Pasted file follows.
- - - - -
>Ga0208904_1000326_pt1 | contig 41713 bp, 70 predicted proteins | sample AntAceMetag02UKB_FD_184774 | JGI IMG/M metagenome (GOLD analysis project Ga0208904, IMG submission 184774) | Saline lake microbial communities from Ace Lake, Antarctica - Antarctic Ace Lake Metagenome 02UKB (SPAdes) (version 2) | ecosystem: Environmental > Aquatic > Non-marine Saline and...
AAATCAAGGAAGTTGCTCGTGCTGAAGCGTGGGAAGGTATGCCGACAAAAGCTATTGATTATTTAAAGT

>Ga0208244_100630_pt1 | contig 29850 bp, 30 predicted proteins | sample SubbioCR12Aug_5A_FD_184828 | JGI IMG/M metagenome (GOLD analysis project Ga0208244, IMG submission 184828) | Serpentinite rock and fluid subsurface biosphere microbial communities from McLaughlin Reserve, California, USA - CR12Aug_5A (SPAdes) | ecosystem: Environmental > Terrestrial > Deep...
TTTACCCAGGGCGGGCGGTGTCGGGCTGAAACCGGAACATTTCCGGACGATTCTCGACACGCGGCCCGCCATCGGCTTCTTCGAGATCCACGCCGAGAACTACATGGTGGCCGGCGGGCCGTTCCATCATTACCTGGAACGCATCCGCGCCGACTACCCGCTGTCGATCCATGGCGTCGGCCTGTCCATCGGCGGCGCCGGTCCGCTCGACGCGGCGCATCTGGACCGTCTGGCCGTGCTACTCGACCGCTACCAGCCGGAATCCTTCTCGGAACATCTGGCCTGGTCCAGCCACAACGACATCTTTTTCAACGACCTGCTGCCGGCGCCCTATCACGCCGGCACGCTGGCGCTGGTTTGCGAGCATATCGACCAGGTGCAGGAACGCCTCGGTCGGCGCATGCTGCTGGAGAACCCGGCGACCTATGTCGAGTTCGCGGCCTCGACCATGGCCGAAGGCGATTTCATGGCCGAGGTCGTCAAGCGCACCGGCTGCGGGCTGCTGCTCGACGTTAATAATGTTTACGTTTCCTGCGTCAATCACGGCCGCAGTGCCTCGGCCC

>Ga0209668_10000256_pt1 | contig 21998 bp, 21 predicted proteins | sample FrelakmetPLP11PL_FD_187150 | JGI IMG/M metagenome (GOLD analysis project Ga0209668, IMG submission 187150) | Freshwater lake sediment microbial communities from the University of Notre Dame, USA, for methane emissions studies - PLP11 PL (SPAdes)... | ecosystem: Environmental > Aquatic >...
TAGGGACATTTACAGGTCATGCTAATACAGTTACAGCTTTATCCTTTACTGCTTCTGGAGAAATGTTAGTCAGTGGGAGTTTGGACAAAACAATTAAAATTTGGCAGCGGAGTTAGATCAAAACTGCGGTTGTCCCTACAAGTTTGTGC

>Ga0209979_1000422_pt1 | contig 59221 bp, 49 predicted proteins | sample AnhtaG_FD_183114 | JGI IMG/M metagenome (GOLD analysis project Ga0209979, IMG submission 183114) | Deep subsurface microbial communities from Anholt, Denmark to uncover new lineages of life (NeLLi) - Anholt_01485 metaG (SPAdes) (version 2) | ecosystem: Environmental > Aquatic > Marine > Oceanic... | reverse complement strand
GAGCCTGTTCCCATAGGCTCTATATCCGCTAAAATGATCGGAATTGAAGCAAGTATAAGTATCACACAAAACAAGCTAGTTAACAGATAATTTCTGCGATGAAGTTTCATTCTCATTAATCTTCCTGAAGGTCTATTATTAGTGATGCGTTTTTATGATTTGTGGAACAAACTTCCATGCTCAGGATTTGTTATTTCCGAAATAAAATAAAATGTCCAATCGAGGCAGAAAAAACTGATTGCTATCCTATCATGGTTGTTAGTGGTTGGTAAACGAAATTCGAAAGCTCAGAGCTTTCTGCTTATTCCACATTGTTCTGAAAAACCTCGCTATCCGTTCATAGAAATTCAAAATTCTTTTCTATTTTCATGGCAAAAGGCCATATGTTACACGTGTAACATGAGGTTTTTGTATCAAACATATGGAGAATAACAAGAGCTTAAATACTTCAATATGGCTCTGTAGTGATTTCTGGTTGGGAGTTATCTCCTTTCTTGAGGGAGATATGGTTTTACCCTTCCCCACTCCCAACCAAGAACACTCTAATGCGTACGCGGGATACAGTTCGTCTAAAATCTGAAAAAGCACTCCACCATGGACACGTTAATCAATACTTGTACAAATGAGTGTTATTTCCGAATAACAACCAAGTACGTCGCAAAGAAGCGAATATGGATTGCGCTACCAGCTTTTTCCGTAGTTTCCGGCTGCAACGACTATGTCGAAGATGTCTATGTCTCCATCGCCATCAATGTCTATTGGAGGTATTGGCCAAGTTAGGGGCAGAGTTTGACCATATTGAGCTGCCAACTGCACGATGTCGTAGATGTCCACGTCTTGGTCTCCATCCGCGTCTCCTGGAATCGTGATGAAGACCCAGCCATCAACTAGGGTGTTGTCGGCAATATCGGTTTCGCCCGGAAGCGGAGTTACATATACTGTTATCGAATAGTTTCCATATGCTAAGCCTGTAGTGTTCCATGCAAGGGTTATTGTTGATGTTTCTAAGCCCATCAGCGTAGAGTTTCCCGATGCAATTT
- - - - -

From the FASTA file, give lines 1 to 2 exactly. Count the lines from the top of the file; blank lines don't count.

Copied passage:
>Ga0208904_1000326_pt1 | contig 41713 bp, 70 predicted proteins | sample AntAceMetag02UKB_FD_184774 | JGI IMG/M metagenome (GOLD analysis project Ga0208904, IMG submission 184774) | Saline lake microbial communities from Ace Lake, Antarctica - Antarctic Ace Lake Metagenome 02UKB (SPAdes) (version 2) | ecosystem: Environmental > Aquatic > Non-marine Saline and...
AAATCAAGGAAGTTGCTCGTGCTGAAGCGTGGGAAGGTATGCCGACAAAAGCTATTGATTATTTAAAGT